This is a follow up to my July 2, 2o10 and June 8, 2007 reports on Kitec Plumbing.



Contact: William L. Coulthard, Esq. or Michael J. Gayan, Esq.

Telephone: (702) 385-6000

Re: In Re Kitec Fitting Litigation; Clark County District Court Case No.: A493302


At a hearing held on September 14, 2011, the Honorable Timothy C. Williams extended the deadline by three months for thousands of Clark County homeowners to claim free replumbs of the defective brass Kitec plumbing systems. The eligible homeowners now have until March 31, 2012, to claim the free replumbs made possible through settlements reached in the In re Kitec Fitting Litigation class action, including the $90 million settlement with the fitting manufacturer, Ipex, Inc. and Ipex USA, LLC. The homeowners must act now or they will forfeit any right to claim relief from the class action settlements and will have no rights to pursue Kitec-related claims against the manufacturer or the Home Builders or Plumbers responsible for installing the Kitec plumbing systems. Class Counsel, Michael Gayan of Kemp, Jones & Coulthard, LLP, explained that “[I]n extending this deadline, Judge Timothy Williams recognized the importance of class homeowners having a full and fair opportunity to claim their repair under this class action settlement.”

The deadline extension impacts more than 6,000 Clark County homes built by Del Webb, KB Homes, Richmond American, Avante Homes, Signature Homes, Astoria Homes, Pulte, Nigro, D.R. Horton, LBM Development, Wexford Homes, American Premiere, Concordia, Desert Wind, H&H, Pageantry, Platis, RL Homes, SBA Development, and Westmark Homes. A complete list of the developments involved is found on the Court-appointed claims administrator’s informational website, www.TotalClassSolutions.com/Settlements.

The class action lawsuit, which involves more than 32,000 Clark County homes, alleges that as soon as Kitec fittings are exposed to water, the brass in the fittings begins to deteriorate and corrode, which inevitably leads to reduced water flow, leaks, and breaks. There have been hundreds of reported leaks with resulting flood damage to homes. Kitec fittings not only cause substantial damage after they leak and burst, but also impair the ability of a home’s plumbing system to effectively provide water to appliances and plumbing fixtures.

Tim Taylor, President and CEO of the Court-appointed claims administrator, Total Class Solutions, LLC, stated that, “[T]hese homeowners have about six months left to claim the free replumbs. After that, Total Class Solutions will have to turn them away without any relief. It would be a real shame for homeowners to miss out on getting the repairs they need. Class Counsel recovered the resources to fix all the homes and it’s our goal to make that happen. Now we just need the homeowners to contact us and ask for the repairs.”

The approved plumbing contractors doing the work for the class are Delta Mechanical, Dynamic Plumbing, Repipe Specialists, Rakeman Plumbing, Hammer Plumbing, and Plumbing Express. If you are contacted by one of these plumbing companies regarding a free replumb, it is because you may be entitled to receive the repair at no cost to you as a result of this class action lawsuit. All of the homeowners are represented by the law firms of Kemp, Jones & Coulthard, LLP and Lynch, Hopper & Salzano, LLP. These firms were appointed as Class Counsel by Judge Williams on October 16, 2006, when the Court certified a class action lawsuit on behalf of all homeowners in Clark County, Nevada, who have brass Kitec plumbing fittings in their homes.

For information on how to claim the Kitec repairs, go to www.TotalClassSolutions.com/Settlements, which has been established by the Court-appointed claims administrator, Total Class Solutions, LLC.  For more information about the class action itself, please go to http://www.PlumbingDefect.com, which has been established by Class Counsel to inform potential class members about this litigation.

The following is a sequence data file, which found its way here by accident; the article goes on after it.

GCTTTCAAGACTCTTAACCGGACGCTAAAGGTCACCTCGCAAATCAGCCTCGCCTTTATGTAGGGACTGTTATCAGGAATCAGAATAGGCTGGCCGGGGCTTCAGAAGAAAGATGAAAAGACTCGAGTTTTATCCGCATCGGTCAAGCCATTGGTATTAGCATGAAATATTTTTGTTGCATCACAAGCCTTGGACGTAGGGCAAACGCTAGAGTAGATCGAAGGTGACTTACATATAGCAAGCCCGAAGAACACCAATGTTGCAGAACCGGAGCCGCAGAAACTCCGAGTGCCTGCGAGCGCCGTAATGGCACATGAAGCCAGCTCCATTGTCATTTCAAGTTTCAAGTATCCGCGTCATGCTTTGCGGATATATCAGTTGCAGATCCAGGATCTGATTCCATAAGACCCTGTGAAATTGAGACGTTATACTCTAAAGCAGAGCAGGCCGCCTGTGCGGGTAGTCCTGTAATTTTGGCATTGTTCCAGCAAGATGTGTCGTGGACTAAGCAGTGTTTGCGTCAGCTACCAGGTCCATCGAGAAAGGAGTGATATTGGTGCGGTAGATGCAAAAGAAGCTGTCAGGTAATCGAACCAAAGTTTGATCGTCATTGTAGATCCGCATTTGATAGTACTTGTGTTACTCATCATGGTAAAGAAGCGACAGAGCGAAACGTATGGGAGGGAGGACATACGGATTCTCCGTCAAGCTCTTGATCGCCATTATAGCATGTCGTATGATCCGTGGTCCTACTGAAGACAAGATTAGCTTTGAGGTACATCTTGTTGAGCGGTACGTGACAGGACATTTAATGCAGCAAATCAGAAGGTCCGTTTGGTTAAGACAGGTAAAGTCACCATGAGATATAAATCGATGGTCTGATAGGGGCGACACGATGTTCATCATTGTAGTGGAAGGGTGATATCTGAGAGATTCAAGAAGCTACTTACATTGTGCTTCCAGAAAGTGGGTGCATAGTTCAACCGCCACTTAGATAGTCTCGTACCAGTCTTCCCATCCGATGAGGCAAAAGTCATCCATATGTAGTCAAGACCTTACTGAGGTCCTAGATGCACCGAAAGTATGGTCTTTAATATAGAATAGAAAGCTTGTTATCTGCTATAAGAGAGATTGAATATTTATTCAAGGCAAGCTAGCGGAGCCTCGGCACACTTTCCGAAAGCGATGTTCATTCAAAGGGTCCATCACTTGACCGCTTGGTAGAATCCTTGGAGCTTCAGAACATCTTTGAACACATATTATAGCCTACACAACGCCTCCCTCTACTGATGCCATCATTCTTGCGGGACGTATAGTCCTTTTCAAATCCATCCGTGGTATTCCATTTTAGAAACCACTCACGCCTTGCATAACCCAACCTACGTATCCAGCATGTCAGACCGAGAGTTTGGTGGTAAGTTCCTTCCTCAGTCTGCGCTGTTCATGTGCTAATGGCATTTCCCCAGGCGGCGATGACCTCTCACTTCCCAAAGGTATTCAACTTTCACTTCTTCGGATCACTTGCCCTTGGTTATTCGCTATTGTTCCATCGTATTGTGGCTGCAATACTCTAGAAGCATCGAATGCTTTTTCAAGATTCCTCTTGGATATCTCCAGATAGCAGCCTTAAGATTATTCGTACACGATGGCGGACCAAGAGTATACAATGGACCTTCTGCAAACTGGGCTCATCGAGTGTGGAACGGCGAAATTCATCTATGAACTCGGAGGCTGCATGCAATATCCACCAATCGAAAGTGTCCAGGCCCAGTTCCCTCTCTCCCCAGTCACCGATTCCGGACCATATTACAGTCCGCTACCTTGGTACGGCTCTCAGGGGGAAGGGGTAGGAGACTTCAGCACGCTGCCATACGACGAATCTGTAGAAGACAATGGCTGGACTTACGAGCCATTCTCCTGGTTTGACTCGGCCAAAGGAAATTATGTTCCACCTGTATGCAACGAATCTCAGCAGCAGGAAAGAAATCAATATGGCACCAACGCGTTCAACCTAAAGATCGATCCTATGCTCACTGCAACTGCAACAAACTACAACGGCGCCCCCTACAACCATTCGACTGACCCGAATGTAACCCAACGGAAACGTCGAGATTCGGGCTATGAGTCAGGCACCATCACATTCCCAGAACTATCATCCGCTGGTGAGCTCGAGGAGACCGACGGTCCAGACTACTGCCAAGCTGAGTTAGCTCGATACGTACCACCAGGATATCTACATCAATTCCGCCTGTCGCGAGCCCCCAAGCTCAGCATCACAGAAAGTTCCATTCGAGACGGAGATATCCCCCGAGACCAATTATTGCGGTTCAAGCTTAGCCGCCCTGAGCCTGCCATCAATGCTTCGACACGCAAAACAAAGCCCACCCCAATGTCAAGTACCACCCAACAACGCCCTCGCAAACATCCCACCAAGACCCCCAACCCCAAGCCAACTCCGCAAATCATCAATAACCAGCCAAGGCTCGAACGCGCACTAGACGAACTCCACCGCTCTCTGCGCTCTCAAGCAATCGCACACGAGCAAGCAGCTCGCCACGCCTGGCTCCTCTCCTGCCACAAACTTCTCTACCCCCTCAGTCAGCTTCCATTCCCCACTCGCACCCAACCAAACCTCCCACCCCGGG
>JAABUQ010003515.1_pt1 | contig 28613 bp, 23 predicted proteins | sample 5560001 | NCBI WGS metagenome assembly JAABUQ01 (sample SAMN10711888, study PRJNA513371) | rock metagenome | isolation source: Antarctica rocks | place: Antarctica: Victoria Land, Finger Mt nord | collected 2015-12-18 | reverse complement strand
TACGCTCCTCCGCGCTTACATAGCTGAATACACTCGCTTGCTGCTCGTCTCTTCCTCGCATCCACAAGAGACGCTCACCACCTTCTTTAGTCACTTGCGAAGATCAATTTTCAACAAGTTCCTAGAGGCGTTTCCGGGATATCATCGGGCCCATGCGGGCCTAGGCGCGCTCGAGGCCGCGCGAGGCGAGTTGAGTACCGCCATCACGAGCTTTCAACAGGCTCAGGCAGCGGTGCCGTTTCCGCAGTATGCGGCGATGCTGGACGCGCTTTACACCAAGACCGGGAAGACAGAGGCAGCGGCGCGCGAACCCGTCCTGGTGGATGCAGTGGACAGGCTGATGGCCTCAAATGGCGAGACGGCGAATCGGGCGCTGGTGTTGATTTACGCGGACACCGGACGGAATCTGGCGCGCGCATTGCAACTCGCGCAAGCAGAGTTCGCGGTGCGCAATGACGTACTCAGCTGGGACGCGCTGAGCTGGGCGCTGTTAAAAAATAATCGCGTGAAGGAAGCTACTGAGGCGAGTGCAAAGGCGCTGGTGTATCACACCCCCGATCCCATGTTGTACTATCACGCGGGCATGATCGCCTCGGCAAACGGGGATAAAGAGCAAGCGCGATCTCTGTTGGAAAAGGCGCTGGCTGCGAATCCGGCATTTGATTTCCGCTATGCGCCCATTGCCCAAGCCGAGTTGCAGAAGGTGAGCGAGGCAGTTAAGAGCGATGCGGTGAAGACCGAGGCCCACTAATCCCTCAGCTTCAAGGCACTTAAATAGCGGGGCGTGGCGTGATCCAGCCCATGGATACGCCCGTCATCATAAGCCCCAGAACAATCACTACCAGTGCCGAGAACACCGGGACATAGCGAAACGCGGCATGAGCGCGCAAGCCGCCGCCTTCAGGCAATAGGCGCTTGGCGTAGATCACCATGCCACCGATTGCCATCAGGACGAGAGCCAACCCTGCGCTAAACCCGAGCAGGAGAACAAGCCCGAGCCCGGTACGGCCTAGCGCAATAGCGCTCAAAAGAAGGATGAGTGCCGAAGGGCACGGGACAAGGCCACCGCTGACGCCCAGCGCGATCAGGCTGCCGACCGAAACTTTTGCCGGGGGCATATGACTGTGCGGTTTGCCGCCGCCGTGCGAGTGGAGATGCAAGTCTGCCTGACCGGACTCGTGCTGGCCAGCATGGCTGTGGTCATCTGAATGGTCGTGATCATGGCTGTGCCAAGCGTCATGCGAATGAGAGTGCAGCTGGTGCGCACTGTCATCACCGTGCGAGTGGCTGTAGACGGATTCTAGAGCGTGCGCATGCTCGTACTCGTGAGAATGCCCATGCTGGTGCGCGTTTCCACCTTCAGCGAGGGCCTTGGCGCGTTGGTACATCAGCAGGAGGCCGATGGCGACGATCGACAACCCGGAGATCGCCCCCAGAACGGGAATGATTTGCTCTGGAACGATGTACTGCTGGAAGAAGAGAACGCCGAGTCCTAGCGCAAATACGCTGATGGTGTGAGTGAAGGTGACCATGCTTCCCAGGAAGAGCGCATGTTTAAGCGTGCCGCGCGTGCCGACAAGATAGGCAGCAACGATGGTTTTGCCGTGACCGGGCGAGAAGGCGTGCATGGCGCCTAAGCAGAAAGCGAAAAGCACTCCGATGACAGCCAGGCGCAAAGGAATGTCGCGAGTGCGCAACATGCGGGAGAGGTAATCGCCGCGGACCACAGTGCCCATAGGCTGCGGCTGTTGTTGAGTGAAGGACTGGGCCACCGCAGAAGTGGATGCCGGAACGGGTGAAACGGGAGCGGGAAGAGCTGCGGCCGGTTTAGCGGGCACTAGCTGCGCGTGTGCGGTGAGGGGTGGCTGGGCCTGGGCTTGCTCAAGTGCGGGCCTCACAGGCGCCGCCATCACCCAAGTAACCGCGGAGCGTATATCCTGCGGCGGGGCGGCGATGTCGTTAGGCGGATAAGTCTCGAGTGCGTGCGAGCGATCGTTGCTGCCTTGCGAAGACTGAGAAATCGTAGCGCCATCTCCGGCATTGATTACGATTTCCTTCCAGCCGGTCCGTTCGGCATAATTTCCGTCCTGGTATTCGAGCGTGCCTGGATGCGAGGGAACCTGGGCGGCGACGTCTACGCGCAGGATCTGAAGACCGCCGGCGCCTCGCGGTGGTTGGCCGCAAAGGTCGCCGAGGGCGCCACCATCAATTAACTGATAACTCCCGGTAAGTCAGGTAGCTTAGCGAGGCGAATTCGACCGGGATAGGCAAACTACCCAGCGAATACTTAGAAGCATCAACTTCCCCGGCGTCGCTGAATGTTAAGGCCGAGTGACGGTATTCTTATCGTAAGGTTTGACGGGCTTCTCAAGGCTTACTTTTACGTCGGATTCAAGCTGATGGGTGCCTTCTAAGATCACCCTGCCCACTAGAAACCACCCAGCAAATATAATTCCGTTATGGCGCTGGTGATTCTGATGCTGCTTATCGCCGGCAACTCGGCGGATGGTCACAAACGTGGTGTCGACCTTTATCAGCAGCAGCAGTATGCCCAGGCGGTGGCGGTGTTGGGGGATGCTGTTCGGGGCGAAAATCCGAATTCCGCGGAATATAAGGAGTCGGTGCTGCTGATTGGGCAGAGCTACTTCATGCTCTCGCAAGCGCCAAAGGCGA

For more information on this topic, please contact William L. Coulthard or Michael J. Gayan at (702) 385-6000.

1992 College Ultimate Trophy, missing 19 years, recently recovered. The search is over.

Is REO title safe?  I contacted Equity Title of Nevada and asked this exact question and here is what I have to report.

Yes.  Provided you have title insurance.

Then why these reports about REO, and foreclosure?  These indictments you hear about from the Attorney General are discussing the ‘procedures’ that some limited persons used in filing foreclosures.  The Attorney General is not representing the consumer in attempting to unwind any sales.  The question really is, will a former owner arrive and demand to be reinstated on title?  Well, since that would come with the debt also, let’s just say, I doubt it.

But if there is a claim about the foreclosure process that affected my home (literally my home is listed as one of those with potential previous foreclosure defects) am I safe?  Yes, again. The odds of there being a claim on your title are very remote.  If there was one, you have title insurance, and you are going to be able to get title insurance in the future.  So it is a non-issue for the normal consumer.

Let’s discuss title insurance.

On residential purchase transactions, there are three primary forms of title insurance that are currently available to buyers.

  • The Homeowners Policy (most recently revised in 2010).
  • The ALTA Residential Policy (1987 form).
  • The ALTA 2006 standard coverage owners policy.

All of these policies provide coverage against loss or damage sustained by reason of title defects which exist as of the date of policy.  Imagine a hypothetical scenario in which, after the date of policy, a former homeowner files a lawsuit which seeks to set aside the prior foreclosure as defective.  If this former owner is successful and ultimately obtains a final, non-appealable court order which rescinds the foreclosure and reinstates his ownership interest then he will have established that the insured’s title was in fact defective as of the date of policy.  Even though the filing of the lawsuit itself was a post-policy matter, the outcome is a court determination of a pre-policy title defect, i.e. an invalid foreclosure.  In this scenario, a title defect or a marketability claim tendered by the insured under any of the above listed owners policy forms would presumably be determined by the underwriter to be a covered matter which must be defended.